After another slate filled with sacks, stops and stuffs, let's review the standout performers from the trenches in the divisional round of the NFL playoffs.
Justin Houston had more sacks (two), but Dee Ford was the Kansas City Chiefs' best line-of-scrimmage defender in their 31-13 victory over the Indianapolis Colts. Ford finished with two quarterback hits, one sack, a forced fumble, and four tackles, including one for a loss.
Ford's best weapon off the edge is his speed rush, as he's one of the best in the NFL at transitioning from the vertical-burst phase to the flattening phase, which allowed him to accumulate a career-high 13 sacks in the regular season. Along with blazing speed, he typically relies on flexibility and well-timed hands - the same ingredients that led to his sack against the Colts.
On this play, Ford begins in a two-point stance with an outside shade over Colts right tackle Braden Smith. Once the ball is snapped, Ford pushes vertical for three steps, beating Smith to the edge and stressing the blocker's pass set in the process.
Check out Smith’s third step below - he's perpendicular to the line of scrimmage while trying to stay in front of Ford:
That's bad news for any blocker, as their rear end should be facing the quarterback at all times. However, in this case, Smith's back is facing the opposite sideline.
Next, Ford enters the bend phase of his speed rush, which connects the vertical and flatten phases. Once he gets within distance, Ford paws with his outside hand, which leads Smith to raise his own hands, opening up space for Ford to execute a rip move.
The powerful rip move allows Ford to power through the contact while turning a tight corner at the apex of Andrew Luck’s drop. From there, Ford flattens to the pocket, where he's able to strip Luck for a fumble that's recovered by Kansas City.
Against a Colts offensive line that was the best in the NFL at limiting pressure and sacks this season, Ford consistently got to Luck while also maintaining his responsibilities against the run. The New England Patriots will certainly be in tough against Ford - one of the league's most improved edge defenders - in the AFC Championship Game.
Here, Graham begins outside of Armstead and then pushes vertical for two steps before squaring up the blocker and bobbing slightly inside, which causes Armstead’s feet to freeze for just a moment.
Even though Graham misses with his initial hand swipe, Armstead's slight hesitation is all he needs to win the edge. From there, Graham just barely turns a tight enough corner to get within range of Drew Brees before reaching forward to knock the ball loose.
It wasn’t the cleanest sack of the divisional round - and the ball was recovered by the Saints - but given Armstead's blocking prowess, it may have been the most difficult. Graham will be a free agent this offseason, and while he only recorded four sacks in the regular season, he's shown the ability to beat anyone around the edge on any given snap.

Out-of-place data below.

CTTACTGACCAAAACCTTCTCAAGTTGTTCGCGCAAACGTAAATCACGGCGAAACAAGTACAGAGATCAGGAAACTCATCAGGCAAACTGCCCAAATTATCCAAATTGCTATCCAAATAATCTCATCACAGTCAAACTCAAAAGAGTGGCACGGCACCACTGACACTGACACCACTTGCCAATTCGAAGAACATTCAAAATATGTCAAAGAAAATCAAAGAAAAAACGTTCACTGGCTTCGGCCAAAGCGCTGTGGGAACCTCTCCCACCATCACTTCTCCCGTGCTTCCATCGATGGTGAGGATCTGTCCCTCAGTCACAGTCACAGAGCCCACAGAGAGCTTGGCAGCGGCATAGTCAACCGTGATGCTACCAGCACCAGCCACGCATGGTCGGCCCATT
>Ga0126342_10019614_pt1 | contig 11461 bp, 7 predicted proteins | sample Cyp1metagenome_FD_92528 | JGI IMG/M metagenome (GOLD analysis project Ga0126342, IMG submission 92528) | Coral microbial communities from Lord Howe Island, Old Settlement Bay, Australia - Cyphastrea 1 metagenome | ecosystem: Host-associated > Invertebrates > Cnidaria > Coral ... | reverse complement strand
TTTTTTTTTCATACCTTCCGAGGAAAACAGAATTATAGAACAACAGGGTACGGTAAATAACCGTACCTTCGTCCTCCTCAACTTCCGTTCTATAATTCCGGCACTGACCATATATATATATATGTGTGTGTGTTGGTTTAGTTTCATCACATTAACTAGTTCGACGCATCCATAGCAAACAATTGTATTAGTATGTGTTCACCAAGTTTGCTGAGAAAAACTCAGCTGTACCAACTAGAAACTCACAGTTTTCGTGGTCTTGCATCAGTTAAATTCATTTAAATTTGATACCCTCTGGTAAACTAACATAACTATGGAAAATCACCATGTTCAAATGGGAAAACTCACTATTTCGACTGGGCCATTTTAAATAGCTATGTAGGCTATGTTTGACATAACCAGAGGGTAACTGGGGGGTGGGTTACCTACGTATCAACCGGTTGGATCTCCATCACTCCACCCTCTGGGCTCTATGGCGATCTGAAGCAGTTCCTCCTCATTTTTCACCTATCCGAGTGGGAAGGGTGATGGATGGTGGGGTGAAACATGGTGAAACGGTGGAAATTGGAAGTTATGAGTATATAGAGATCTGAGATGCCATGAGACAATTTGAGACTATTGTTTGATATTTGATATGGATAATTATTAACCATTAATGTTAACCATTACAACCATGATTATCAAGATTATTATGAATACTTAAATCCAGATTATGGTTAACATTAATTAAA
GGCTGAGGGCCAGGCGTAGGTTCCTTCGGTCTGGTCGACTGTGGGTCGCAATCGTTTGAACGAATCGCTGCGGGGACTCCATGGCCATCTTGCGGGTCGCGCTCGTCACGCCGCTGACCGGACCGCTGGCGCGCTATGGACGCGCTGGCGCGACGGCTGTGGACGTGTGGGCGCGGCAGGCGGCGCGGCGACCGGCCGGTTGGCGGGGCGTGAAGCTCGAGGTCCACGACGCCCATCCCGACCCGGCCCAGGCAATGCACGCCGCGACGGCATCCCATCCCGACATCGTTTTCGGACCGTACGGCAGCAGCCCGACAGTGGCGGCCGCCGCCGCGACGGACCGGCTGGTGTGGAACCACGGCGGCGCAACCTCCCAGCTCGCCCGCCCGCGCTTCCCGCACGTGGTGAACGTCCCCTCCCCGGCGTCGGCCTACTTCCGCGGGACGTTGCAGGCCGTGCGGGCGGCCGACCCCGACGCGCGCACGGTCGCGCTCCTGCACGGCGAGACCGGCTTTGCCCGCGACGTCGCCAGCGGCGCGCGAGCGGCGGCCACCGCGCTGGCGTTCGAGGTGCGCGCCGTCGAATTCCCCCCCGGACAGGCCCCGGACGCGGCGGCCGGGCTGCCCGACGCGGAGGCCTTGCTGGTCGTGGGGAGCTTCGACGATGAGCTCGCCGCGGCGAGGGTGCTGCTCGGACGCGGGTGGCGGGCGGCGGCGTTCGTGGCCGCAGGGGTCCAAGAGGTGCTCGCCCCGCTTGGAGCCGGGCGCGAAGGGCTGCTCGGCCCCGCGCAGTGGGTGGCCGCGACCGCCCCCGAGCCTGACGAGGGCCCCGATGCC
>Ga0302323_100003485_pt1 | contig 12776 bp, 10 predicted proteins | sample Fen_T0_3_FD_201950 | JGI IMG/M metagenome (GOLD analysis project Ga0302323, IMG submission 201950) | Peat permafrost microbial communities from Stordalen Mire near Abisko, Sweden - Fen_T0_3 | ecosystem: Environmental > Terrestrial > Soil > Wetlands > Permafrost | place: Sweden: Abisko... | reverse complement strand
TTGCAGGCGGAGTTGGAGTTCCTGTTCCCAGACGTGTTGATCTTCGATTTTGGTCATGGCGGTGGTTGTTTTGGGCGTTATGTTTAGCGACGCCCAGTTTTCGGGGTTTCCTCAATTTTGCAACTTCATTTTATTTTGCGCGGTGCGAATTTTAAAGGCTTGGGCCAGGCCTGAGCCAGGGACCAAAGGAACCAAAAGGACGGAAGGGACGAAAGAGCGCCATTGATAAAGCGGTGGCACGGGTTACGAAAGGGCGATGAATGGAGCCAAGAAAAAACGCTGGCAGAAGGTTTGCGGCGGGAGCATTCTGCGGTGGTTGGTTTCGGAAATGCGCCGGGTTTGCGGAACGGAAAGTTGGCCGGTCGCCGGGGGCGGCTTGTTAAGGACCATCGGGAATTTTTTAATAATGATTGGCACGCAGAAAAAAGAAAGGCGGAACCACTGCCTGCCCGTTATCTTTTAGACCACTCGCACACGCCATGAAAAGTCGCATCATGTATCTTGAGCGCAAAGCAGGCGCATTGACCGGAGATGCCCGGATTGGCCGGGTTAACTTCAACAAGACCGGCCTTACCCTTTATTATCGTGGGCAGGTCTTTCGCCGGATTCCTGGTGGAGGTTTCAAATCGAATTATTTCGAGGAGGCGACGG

And though he didn’t make a huge impact as a pass-rusher, Suh was dominant against Dallas' potent ground game, finishing with four tackles and a ton of other disruptions. Because Donald received so much attention, Suh was often single-blocked by Cowboys center Joe Looney - and it didn’t go well for Dallas. Here's a great example:
On this snap, Suh's the nose tackle and is aligned in the play-side A-gap between Looney and Cowboys right guard Zack Martin. Dallas is running an outside-zone concept in which Looney's tasked with reach-blocking Suh to the inside.
However, once the ball is snapped, Suh does well to stay ahead of Looney and prevent the reach block. With Looney unable to cross his face, Suh intelligently uses his right hand to create separation and then continues pursuing down the line of scrimmage unencumbered, eventually making the tackle for a loss.
It’s rare to see a defensive tackle begin in an A-gap and make a tackle near the numbers, but Suh's a rare talent. Overall, the Cowboys' outstanding rushing attack managed just 50 yards against the Rams, and Suh was a major factor throughout the game.
Adrian Clayborn's never going to lead the NFL in sacks - recording just 2.5 in the 2018 regular season - but he's a nice complementary piece on New England's defensive line. While pass rushing off the right side, Clayborn uses unique movement patterns and an outstanding cross-chop move to find success.
Meanwhile, the Los Angeles Chargers employ the worst starting offensive tackle duo in the NFL, and Clayborn took advantage on Sunday, especially during this sack:
Here, Clayborn's begins with a wide outside shade over Chargers left tackle Russell Okung. Once the ball is snapped, Clayborn first veers inside, which prevents Okung from getting the necessary width in his pass set to defend the cross chop.
Making matters worse, Okung attempts a two-hand strike while trying to hop back outside, meaning both of his feet are off the ground. Clayborn predictably uses the cross-chop move to defend the strike before transitioning into a rip move while powering through the contact.
From there, Clayborn fights through Okung's egregious hold to trip up Philip Rivers for the sack.
Unlike many of the top pass-rushers, Clayborn isn’t blessed with great athleticism or strength, and he doesn’t possess a vast array of moves to compensate. Instead, he's largely a one-trick pony, relying on varied footwork to set up his cross-chop move.
But not every pass-rusher can be Von Miller, and Clayborn still plays a valuable role for the Patriots while proving capable of beating the league's non-elite offensive tackles.
John Owning is a football writer at theScore. He has written for Bleacher Report and Football Insiders. He was also the lead NFL content editor at FanRag Sports. John provides analysis on the Dallas Cowboys for the Dallas Morning News and edits for The Quant Edge. Find him on Twitter @JohnOwning.